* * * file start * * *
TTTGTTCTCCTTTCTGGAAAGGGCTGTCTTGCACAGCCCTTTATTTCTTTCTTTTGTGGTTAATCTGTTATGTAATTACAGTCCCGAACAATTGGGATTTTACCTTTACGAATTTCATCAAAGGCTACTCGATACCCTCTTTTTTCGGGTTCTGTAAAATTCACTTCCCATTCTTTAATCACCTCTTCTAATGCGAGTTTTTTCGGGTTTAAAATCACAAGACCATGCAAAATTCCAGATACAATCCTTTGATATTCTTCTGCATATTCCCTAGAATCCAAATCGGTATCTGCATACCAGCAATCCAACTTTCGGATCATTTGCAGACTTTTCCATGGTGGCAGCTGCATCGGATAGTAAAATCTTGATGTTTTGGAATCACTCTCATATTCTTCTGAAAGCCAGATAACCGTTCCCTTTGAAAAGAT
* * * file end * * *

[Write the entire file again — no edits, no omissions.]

TTTGTTCTCCTTTCTGGAAAGGGCTGTCTTGCACAGCCCTTTATTTCTTTCTTTTGTGGTTAATCTGTTATGTAATTACAGTCCCGAACAATTGGGATTTTACCTTTACGAATTTCATCAAAGGCTACTCGATACCCTCTTTTTTCGGGTTCTGTAAAATTCACTTCCCATTCTTTAATCACCTCTTCTAATGCGAGTTTTTTCGGGTTTAAAATCACAAGACCATGCAAAATTCCAGATACAATCCTTTGATATTCTTCTGCATATTCCCTAGAATCCAAATCGGTATCTGCATACCAGCAATCCAACTTTCGGATCATTTGCAGACTTTTCCATGGTGGCAGCTGCATCGGATAGTAAAATCTTGATGTTTTGGAATCACTCTCATATTCTTCTGAAAGCCAGATAACCGTTCCCTTTGAAAAGAT